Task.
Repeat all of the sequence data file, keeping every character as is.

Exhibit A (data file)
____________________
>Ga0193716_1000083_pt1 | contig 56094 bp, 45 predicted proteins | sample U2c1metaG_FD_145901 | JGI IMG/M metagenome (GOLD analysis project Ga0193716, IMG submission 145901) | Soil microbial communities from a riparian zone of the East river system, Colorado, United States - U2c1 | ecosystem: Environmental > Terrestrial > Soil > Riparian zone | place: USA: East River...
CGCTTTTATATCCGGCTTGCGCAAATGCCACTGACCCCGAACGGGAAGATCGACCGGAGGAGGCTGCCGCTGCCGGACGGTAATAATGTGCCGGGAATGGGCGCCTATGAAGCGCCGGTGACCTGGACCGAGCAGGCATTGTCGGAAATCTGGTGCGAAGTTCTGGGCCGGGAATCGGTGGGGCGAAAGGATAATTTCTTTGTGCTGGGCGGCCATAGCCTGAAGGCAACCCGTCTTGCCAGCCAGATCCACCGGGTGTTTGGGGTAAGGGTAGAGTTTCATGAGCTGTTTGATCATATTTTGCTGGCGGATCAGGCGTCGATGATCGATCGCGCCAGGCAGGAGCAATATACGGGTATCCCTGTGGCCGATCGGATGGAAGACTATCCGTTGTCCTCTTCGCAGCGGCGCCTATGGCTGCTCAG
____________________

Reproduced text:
>Ga0193716_1000083_pt1 | contig 56094 bp, 45 predicted proteins | sample U2c1metaG_FD_145901 | JGI IMG/M metagenome (GOLD analysis project Ga0193716, IMG submission 145901) | Soil microbial communities from a riparian zone of the East river system, Colorado, United States - U2c1 | ecosystem: Environmental > Terrestrial > Soil > Riparian zone | place: USA: East River...
CGCTTTTATATCCGGCTTGCGCAAATGCCACTGACCCCGAACGGGAAGATCGACCGGAGGAGGCTGCCGCTGCCGGACGGTAATAATGTGCCGGGAATGGGCGCCTATGAAGCGCCGGTGACCTGGACCGAGCAGGCATTGTCGGAAATCTGGTGCGAAGTTCTGGGCCGGGAATCGGTGGGGCGAAAGGATAATTTCTTTGTGCTGGGCGGCCATAGCCTGAAGGCAACCCGTCTTGCCAGCCAGATCCACCGGGTGTTTGGGGTAAGGGTAGAGTTTCATGAGCTGTTTGATCATATTTTGCTGGCGGATCAGGCGTCGATGATCGATCGCGCCAGGCAGGAGCAATATACGGGTATCCCTGTGGCCGATCGGATGGAAGACTATCCGTTGTCCTCTTCGCAGCGGCGCCTATGGCTGCTCAG